A Column By Len Johnson

Len Johnson wrote for The Melbourne Age as an athletics writer for over 20 years, covering five Olympics, 10 world championships and five Commonwealth Games.

He has been the long-time lead columnist on RT and is one of the world’s most respected athletic writers.

He is also a former national class distance runner (2.19.32 marathon) and trained with Chris Wardlaw and Robert de Castella among other running legends. He is the author of The Landy Era.

The Commercial Hotel in Kerang, a rural town in Victoria’s Mallee region, is as unlikely a site for a High-Performance Training Centre as you could find. Yet it may have a claim to being Australia’s first such facility.
Regular readers will know that this column loves the annual rankings lists. If there’s one thing better than watching a year’s athletics unfold around the world, it’s reading about how respected observers of the sport rate the way things have gone. Whether it is done by popular vote or detailed...
We’ve all done some strange things for training from time to time. But you would have to go some to match the training Ron Clarke put in one weekend in 1966. Granted, most of us would have trouble matching anything Ron Clarke did (other than, perhaps, the three years he...
A column by Len Johnson For those not closely monitoring Tasmania’s Christmas Carnivals series of cycling and athletics competitions – i.e. most of the world – Stewart McSweyn’s 3:50.61 mile at Penguin on 29 December came as a bolt from the blue. Not that there’s any surprise about McSweyn running that...
It’s been quite the year for records. World records, area records, national records going down like ninepins. It’s possible that without much ‘normal’ athletics happening, record-breaking creates even bigger headlines. Setting up a night of records, as happened when Joshua Cheptegei and Letesenbet Gidey broke the men’s 10,000 and women’s...
By any measure, 2020 has been an ordinary year. So many of the sporting milestones which punctuate our calendar either went uncelebrated or, when they could proceed, were “celebrated” in eerie silence. One Australian running tradition was maintained, however. The calendar year ended with a resounding performance at 10,000 metres, for which we must give grateful thanks to Patrick Tiernan. For the first time in over 50 years, the annual Zatopek 10,000 metres races did not take place. Happily, they will instead be raced in January, 2021. But Tiernan found a December 10,000 race to run, at “The Track Meet”, in San Juan Capistrano, and was able to enjoy his own private celebration after setting an Australian record 27:22.55. Tiernan finished second to Eric Jenkins of the US, who won in 27:22.06. His time was also an Oceania record. San Juan was formerly a Spanish mission in Capistrano, famous for the annual return of migratory swallows each northern hemisphere spring. Truly, all Tiernan’s swallows came home to roost on 5 December, 2020.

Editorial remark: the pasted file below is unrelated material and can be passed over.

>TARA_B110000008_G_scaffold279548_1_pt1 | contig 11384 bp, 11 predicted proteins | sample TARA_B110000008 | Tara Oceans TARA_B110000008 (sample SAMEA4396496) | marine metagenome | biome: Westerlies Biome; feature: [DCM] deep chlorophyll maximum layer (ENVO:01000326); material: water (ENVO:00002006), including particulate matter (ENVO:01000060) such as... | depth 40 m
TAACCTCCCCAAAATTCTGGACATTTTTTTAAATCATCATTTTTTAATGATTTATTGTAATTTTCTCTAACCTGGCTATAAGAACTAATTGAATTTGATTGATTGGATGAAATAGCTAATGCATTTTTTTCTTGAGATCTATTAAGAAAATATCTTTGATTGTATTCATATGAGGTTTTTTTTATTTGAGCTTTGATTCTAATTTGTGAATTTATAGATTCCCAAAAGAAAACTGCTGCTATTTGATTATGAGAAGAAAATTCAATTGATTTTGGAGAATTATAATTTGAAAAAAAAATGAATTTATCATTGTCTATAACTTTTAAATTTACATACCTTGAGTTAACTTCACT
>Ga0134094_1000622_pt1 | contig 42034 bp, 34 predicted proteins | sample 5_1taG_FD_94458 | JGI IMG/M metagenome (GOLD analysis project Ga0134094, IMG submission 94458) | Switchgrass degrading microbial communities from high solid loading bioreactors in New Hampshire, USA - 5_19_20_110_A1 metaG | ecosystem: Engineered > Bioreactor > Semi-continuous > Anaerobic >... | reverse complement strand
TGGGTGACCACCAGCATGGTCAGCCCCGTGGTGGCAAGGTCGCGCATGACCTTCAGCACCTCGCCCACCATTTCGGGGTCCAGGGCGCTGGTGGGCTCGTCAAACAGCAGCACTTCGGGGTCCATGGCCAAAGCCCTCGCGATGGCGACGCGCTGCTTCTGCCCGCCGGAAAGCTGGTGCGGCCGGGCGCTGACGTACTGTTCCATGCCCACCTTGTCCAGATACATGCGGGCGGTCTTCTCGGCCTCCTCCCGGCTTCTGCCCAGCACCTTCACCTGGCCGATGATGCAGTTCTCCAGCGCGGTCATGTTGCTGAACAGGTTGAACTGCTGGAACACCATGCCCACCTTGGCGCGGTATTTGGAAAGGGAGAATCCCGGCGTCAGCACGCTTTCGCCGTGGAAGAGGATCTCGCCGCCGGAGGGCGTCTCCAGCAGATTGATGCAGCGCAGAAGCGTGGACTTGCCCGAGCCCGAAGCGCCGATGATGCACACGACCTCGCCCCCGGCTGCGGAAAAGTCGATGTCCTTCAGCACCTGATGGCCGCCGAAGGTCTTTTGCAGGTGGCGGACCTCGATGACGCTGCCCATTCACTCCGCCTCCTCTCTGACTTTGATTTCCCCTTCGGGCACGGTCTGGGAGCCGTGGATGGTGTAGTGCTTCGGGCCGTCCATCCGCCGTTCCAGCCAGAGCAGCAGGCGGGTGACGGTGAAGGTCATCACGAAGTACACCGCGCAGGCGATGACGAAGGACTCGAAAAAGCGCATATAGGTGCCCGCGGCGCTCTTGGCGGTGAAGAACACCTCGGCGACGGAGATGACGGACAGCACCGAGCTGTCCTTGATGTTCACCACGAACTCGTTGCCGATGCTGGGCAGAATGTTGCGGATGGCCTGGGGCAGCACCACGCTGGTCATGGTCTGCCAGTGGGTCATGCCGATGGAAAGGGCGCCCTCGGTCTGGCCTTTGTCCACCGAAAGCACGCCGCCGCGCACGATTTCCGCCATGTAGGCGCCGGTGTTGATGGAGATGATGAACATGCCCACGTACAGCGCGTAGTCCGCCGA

A column by Len Johnson Neil Robbins knew Ron Clarke well enough to call him ‘Fat’, Clarke’s boyhood family nickname. He was a teammate of John Landy and Marjorie Jackson; a clubmate of Les Perry, Geoff Warren and Dave Stephens, ‘the Flying Milko’. He trained with Merv Lincoln and many...
Japan’s Fukuoka marathon used to be the best non-championship marathon of the year.You knew when it would be run: the first Sunday in December each year. You knew who would be running: the best six international runners organisers could get on a ‘start at the top and keep going until six men have said ‘yes’’ basis; the best six Japanese runners (few of whom ever said ‘no’ to Japan’s most prestigious race); anyone else around the world who had bettered the 2:27 qualifying time and was willing to pay their own way.The Olympics were the only global championships back then, so most years Fukuoka might bring together the European and Commonwealth champions, the winners of traditional races like Boston and the English AAA championship and others burning with ambition. Before there was a world championships, the Fukuoka marathon was the next-best thing.
Right now – 27 November, as this is written – it is exactly 64 years past the mid-point of the athletics’ program at the Melbourne 1956 Olympic Games. Sixty-four is not an anniversary we usually celebrate, I’ll grant you, but consider two points of mitigation in that regard. Firstly, the four-year Olympic cycle does not lend itself to the five-year rhythm of most anniversary celebrations: the two waves only coincide once every 20 years, which is way too long between drinks.
Karsten Warholm won nothing of consequence this year. He raced hardly anyone of consequence. Yet the dual world champion in the 400 metres hurdles is a viable candidate in every athlete of the year award going. Did we mention yet that 2020 is a crazy year? (I think we did:...